Anti-Harassment Commitments for SFU Geography

We are committed to building a culture of accountability and safety in our department. Our overview of pathways to SFU supports and department contacts offers guidance and resources for anyone who feels that they have experienced harassment. We understand that SFU bullying and harassment policies are a foundation from which the department can improve. Part of building a culture of accountability requires adopting a trauma-informed approach that underpins both prevention and reaction-based support for students, faculty and staff in the department. This includes deepening our working definitions of bullying and harassment and ensuring that members of our department are supported to access SFU’s existing services if they choose to.

Therefore, we, as a department adopt the following definitions of harassment:[1]

can include bullying, gender-based violence, and racial harassment, and is a form of aggression that may include physical, verbal, emotional, financial and psychological abuse. Harassment can be any behaviour that demeans, intimidates, threatens or is abusive in nature. Sometimes harassment is an intentional harm perpetuated against a victim and sometimes harassment is a toxic behaviour embedded in harmful relations that affirm the power of the perpetrator. Harassment can be repeated experiences or can be a one-time incident, but it undermines authority and serves no legitimate purpose in the work, study or living environment.[2]

  • Bullying is a form of harassment that can include acts of physical, verbal, emotional, financial or psychological abuse. It can include persistent, offensive, abusive, intimidating or insulting behaviour, abuse of power and/or unfair sanctions that make an individual feel threatened, humiliated or vulnerable. It can also include the punitive restrictions of resources. A persistent form of abuse, bullying can poison the work, study and living environment of the person it targets.
  • Gender-based violence includes unwelcome and unwanted behaviour, conduct or comments directed at someone because of their gender or that affects persons of a particular gender disproportionately. Such harassment affects the work, study or living environment, leading to adverse consequences for the person(s) being harassed. This can occur as either an isolated incident or repetitive occurrence. An individual’s apparent passivity or failure to object overtly to sexual advances or routine gender-based violence does not necessarily signal consent to unwelcomed behaviour, especially where a power imbalance exists between the individuals.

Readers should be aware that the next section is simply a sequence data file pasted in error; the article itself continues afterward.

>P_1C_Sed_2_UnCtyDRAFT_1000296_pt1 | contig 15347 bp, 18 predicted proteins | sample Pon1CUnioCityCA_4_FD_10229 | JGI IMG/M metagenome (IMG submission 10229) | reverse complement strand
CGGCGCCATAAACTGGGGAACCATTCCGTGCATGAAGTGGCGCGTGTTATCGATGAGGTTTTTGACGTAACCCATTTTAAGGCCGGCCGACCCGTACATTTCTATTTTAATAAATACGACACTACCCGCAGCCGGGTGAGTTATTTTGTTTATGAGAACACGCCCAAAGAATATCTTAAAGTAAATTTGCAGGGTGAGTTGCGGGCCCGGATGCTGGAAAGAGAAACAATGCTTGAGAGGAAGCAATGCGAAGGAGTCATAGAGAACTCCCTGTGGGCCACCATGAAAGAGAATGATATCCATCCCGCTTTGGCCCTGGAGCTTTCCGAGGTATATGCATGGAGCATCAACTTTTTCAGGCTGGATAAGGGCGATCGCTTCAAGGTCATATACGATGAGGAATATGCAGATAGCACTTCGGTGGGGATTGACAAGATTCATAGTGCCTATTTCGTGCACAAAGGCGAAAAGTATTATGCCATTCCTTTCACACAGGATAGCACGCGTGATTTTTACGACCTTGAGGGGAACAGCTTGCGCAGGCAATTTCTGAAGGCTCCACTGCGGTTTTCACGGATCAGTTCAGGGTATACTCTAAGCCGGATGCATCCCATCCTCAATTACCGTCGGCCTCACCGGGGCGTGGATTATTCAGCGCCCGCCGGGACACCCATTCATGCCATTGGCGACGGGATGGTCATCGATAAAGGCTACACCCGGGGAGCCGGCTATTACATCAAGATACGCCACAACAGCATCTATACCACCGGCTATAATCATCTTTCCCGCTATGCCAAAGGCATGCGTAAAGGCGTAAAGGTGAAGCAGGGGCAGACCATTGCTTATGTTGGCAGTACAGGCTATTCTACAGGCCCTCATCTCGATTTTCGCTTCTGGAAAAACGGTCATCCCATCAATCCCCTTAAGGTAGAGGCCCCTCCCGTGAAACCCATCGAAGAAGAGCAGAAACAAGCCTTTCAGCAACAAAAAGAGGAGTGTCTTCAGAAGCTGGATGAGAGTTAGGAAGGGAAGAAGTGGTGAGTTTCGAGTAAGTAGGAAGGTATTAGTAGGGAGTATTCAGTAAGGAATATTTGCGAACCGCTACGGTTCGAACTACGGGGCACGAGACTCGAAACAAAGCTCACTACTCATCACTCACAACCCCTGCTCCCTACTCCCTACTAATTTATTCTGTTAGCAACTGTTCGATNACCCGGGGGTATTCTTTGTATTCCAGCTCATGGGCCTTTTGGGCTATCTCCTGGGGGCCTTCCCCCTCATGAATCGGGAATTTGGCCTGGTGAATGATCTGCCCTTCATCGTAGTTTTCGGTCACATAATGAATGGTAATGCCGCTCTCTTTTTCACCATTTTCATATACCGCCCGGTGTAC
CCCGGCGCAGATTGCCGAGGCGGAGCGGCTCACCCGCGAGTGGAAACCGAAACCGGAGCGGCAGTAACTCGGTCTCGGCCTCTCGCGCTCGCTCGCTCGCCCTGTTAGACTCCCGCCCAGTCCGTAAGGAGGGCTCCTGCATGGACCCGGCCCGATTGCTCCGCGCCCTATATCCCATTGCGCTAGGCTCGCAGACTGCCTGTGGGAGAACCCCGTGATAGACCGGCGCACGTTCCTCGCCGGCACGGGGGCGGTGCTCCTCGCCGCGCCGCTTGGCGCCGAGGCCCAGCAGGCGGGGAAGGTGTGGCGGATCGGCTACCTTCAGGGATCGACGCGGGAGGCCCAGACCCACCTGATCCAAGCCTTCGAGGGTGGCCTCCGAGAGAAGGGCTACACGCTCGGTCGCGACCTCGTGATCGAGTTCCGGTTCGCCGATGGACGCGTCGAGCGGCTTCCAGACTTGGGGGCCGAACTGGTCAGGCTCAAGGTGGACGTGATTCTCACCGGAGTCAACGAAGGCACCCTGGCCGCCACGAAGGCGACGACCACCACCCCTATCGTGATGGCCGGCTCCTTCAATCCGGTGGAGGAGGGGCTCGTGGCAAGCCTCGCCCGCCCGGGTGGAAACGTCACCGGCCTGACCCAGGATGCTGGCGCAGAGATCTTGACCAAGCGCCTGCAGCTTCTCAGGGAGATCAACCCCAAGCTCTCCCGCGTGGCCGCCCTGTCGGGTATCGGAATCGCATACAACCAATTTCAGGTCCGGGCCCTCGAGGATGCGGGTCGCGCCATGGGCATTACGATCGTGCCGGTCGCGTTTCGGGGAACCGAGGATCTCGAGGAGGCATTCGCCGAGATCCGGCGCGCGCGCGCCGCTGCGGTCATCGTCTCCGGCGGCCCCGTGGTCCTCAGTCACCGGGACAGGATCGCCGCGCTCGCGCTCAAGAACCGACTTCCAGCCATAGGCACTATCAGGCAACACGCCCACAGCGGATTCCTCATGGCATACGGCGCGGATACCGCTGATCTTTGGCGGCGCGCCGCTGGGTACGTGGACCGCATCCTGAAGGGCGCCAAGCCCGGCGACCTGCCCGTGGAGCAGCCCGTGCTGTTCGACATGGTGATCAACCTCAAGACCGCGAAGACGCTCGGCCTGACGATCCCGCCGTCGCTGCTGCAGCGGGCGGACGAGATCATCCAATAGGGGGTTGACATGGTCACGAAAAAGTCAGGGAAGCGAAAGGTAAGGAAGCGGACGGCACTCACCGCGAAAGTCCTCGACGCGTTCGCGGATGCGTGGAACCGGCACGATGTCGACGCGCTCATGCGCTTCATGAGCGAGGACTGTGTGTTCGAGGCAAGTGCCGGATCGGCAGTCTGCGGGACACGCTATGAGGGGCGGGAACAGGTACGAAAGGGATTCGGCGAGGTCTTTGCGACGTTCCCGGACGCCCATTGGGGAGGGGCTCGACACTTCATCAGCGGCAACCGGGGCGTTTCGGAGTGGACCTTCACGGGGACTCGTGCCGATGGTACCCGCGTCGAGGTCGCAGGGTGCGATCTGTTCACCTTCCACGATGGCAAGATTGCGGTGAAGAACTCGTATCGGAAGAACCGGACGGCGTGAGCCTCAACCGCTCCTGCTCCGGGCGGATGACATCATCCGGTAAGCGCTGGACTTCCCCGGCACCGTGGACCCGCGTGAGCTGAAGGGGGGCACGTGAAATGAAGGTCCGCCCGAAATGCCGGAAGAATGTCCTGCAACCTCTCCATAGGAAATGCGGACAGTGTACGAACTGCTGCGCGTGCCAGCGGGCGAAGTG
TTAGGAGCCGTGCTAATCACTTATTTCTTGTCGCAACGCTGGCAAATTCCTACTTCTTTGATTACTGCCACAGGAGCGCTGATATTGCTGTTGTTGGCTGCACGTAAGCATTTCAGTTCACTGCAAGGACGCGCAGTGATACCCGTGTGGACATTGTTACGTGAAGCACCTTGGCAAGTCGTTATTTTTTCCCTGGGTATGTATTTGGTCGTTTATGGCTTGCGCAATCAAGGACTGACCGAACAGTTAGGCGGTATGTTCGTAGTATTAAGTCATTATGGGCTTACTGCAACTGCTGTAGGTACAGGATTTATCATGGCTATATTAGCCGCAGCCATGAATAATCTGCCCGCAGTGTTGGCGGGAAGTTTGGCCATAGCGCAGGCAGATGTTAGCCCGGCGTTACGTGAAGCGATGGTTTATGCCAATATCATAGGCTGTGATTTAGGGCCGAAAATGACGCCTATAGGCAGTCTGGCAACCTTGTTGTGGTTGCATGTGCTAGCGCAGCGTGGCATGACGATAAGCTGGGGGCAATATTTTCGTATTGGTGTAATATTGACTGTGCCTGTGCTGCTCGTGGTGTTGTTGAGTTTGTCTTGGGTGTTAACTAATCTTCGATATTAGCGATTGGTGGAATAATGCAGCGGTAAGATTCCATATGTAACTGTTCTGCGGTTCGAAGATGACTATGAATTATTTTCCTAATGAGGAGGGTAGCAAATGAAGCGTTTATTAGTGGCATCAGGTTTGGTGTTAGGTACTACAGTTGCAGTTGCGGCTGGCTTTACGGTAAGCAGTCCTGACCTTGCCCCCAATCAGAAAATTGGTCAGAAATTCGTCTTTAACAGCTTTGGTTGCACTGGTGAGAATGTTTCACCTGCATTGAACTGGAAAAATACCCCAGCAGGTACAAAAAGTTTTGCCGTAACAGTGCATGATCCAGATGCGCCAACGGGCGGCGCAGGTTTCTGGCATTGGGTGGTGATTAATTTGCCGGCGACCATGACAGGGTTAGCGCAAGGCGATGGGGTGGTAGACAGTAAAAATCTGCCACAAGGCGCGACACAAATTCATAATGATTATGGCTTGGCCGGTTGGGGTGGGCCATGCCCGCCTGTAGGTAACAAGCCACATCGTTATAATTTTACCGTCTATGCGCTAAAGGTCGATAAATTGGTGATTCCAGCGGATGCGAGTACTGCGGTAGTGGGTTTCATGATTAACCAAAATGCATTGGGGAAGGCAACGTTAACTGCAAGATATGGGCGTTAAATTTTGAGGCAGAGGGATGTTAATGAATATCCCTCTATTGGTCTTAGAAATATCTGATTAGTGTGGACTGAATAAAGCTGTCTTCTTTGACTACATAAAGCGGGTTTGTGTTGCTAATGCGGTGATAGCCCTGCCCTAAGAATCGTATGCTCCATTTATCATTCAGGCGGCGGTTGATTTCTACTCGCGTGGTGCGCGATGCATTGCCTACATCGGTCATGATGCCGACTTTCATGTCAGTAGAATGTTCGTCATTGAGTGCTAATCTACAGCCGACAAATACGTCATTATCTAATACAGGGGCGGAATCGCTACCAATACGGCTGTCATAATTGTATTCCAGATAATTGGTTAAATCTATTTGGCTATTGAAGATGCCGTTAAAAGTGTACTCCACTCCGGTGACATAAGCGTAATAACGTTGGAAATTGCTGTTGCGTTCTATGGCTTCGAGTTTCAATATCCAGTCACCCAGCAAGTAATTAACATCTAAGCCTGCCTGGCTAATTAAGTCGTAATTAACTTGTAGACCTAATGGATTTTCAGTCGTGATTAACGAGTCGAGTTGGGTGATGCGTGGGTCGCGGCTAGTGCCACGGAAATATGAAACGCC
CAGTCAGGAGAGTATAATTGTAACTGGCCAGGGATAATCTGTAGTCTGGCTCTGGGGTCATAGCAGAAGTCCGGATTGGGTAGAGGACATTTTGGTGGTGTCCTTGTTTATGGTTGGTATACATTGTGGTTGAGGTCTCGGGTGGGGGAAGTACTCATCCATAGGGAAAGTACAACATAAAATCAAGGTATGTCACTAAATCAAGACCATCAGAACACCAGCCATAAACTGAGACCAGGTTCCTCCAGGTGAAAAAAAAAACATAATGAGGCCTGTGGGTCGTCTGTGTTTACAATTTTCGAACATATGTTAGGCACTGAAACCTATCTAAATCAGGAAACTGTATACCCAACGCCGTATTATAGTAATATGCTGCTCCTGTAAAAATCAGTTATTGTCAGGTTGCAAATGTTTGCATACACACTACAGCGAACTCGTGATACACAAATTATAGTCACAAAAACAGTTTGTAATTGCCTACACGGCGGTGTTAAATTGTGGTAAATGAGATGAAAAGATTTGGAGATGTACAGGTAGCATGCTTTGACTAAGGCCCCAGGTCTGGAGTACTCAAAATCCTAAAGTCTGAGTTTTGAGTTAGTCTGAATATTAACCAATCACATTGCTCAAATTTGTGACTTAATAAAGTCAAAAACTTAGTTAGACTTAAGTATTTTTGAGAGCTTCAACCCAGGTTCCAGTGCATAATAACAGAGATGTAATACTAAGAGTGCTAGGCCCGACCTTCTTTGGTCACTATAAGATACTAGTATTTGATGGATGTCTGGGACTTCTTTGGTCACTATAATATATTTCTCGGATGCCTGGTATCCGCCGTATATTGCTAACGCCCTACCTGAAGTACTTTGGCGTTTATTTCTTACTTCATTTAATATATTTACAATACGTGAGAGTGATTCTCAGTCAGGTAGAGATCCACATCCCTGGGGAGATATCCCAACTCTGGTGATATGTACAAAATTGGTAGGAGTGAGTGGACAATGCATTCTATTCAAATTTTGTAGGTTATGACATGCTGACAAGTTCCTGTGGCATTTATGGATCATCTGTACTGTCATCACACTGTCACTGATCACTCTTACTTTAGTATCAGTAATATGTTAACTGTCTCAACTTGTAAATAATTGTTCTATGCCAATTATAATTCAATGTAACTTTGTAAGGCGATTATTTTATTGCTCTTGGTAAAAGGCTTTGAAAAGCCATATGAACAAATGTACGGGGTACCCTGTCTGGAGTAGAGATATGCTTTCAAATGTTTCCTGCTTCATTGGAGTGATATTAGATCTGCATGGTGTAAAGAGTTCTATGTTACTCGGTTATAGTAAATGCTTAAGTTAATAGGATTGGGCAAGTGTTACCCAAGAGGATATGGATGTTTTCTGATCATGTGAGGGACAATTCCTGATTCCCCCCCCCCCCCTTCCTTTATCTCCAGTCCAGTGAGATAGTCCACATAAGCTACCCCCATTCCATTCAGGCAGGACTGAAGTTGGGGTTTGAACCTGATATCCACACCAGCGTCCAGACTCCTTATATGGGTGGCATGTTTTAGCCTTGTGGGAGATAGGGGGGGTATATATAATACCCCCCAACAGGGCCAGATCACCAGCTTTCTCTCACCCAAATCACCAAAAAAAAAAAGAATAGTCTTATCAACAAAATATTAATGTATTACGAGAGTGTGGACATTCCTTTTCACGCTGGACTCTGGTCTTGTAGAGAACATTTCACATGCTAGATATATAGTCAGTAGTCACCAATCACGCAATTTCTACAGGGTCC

• Racial harassment is unwanted comments, conduct or behaviour about an individual or a group that focuses on their race, ethnicity, ancestry or religion, and reinforces systems of racialized domination and oppression. This behaviour can leave an individual feeling humiliated, excluded, intimated or isolated along with undermining their self-esteem. Racial harassment violates the dignity and security of an individual or group(s) that it targets.

We recognize that the work of creating a workplace free of bullying and harassment will be ongoing. We commit to championing a culture that holds perpetrators of bullying and harassment accountable for their behavior.

The above definitions represent a range of harassment. If you feel you have experienced harassment, please follow this link to the pathways for support.


[1] This definition builds from the University of Alberta. Definitions for Discrimination, Accommodation and Harassment.

[2] Some other examples of bullying and harassment are: spreading malicious rumours, gossip, or innuendo; excluding or isolating someone socially; intimidating a person; undermining or deliberately impeding a person's work; physically abusing or threatening abuse; removing areas of responsibilities without cause; constantly changing work guidelines; establishing impossible deadlines that will set up the individual to fail; withholding necessary information or purposefully giving the wrong information; making jokes that are 'obviously offensive' by spoken word or e-mail; intruding on a person's privacy by pestering, spying or stalking; assigning unreasonable duties or workload in a way that creates unnecessary pressure; underwork - creating a feeling of uselessness; yelling or using profanity; criticizing a person persistently or constantly; belittling a person's opinions; unwarranted (or undeserved) punishment; blocking applications for training, leave or promotion; tampering with a person's personal belongings or work equipment.